After three straight weeks of safari work, Nairobi fundraising and BOMA Project staff meetings, I came here with my friend and safari guide, Big William, to inspect the park and some of the camps and lodges in the region.  We arrived at Elsa’s Kopje on Friday afternoon after a long hot drive from Nanyuki.  Elsa’s is a spectacular camp built into a  rocky outcrop that rises out of the plains.  This was the place where George Adamson came to rehabilitate orphaned lions and eventually release them back into the wild.

After settling in, I sat quietly in my banda and enjoyed a spectacular sunset – a silent sigh of reds and oranges. William and I had a quite fancy dinner by candlelight. During the night I was awakened by the staccato grunt of lions, a reaffirming sound that Elsa’s spirit lives on.

On Saturday we traversed the eastern edge of the park and visited two camps.  In our travels, we encountered only two other safari vehicles.  We returned to camp in the late afternoon, just as a cooling breeze was starting to blow.  After a few splashes of cold water and a liter of water, I was refreshed. I sat in my safari chair, looking out over a dramatic, shimmering landscape of wild Africa.  In the distance I saw a family of elephants, some kudu and waterbuck.  I wanted it to never end, this feeling that I was in a place that was reclaiming its heritage, a place that could give hope to those of us that have seen so much devastating change over the past twenty years.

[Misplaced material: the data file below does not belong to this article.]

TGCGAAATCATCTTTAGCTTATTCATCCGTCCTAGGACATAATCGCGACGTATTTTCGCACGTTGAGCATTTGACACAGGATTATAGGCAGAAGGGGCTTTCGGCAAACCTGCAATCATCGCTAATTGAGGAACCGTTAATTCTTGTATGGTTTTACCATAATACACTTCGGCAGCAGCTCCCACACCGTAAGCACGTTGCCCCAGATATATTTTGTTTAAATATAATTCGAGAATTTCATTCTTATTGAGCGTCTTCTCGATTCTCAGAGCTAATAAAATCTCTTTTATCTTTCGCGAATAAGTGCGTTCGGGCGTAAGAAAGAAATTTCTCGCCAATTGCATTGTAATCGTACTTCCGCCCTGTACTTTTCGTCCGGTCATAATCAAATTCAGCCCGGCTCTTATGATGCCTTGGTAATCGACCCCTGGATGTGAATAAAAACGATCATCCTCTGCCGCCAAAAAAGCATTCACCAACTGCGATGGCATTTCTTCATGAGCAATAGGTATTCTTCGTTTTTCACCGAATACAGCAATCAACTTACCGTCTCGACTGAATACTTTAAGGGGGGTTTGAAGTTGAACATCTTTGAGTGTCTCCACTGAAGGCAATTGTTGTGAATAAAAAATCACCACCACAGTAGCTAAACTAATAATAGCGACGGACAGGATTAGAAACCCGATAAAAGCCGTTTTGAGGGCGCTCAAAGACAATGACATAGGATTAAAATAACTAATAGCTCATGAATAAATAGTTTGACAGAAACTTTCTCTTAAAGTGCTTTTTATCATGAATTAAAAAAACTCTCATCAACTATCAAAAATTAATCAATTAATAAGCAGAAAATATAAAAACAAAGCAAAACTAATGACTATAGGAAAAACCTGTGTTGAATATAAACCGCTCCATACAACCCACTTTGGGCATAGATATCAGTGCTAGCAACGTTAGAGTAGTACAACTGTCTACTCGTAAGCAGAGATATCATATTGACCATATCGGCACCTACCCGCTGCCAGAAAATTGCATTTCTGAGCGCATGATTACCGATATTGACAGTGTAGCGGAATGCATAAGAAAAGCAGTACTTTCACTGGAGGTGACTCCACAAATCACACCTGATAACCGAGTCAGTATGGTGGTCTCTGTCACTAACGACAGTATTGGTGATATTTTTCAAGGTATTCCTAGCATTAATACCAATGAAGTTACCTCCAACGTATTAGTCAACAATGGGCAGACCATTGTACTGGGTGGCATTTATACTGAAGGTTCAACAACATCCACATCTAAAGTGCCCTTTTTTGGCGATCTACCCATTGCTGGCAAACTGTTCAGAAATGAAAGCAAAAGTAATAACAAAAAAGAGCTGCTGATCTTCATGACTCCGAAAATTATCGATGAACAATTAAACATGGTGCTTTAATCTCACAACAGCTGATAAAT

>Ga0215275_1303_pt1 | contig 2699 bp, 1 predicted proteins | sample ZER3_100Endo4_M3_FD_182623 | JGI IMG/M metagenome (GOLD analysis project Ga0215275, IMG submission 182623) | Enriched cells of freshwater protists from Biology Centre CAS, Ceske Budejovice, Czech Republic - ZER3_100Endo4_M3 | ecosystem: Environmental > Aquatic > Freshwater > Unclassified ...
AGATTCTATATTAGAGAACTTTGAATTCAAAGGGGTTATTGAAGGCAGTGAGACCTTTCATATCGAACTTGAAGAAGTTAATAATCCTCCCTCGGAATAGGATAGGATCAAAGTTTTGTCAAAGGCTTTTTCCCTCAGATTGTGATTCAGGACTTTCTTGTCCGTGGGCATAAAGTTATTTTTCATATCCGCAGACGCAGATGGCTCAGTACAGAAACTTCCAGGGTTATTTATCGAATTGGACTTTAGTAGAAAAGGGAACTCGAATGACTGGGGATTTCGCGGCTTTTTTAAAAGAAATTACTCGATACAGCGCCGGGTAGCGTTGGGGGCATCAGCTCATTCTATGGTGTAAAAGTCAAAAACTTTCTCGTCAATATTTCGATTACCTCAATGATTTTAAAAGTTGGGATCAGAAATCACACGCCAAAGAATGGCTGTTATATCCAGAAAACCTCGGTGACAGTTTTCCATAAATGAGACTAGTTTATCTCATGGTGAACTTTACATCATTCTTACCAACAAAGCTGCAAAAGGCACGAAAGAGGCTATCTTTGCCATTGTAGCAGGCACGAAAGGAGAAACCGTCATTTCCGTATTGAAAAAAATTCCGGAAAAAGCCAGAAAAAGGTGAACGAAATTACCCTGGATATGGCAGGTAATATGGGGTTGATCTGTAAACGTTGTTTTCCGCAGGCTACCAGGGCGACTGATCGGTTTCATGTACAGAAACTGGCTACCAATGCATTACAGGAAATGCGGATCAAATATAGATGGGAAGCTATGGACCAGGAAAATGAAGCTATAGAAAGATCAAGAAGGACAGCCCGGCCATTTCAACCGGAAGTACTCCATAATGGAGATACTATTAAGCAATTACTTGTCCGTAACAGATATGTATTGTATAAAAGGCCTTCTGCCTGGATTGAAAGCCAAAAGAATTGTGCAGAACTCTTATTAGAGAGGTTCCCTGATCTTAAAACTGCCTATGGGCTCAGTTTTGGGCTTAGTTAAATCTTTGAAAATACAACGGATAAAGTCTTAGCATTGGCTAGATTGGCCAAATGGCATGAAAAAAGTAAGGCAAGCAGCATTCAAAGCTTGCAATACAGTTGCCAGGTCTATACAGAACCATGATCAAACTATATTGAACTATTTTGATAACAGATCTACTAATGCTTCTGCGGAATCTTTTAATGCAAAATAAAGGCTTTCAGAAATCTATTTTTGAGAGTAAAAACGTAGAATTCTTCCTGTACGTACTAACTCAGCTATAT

Meru can restore your faith in what is possible. Despite the coming tremor of the Kenyan election, fraught with potential conflict and the frustrated dreams of angry young men, I felt hopeful for the first time in weeks.  Sadness and sorrow were set aside and somehow it seemed possible that on this night, Kenya, a place that I hold so close to my heart, might survive.

Nelson Mandela said, “I dream of an Africa which is in peace with itself.”  That is my dream for tonight.

Posted in Africa, Economic empowerment, Empower African women, Kathleen Colson, Kenya, Safari, The BOMA Project | Tagged , , , | 3 Comments

The Land Cruiser Plan B Program

Our journey to Samburu take us to the place in Kenya that is closest to my heart.  After passing through the reckless town of Isiolo, the rugged dramatic scenery of northern Kenya stretches out before us.  I imagine that our travelers see harsh and remote.  As we cross the bridge over the Ewaso Nyiro River bridge, I see beauty and drama.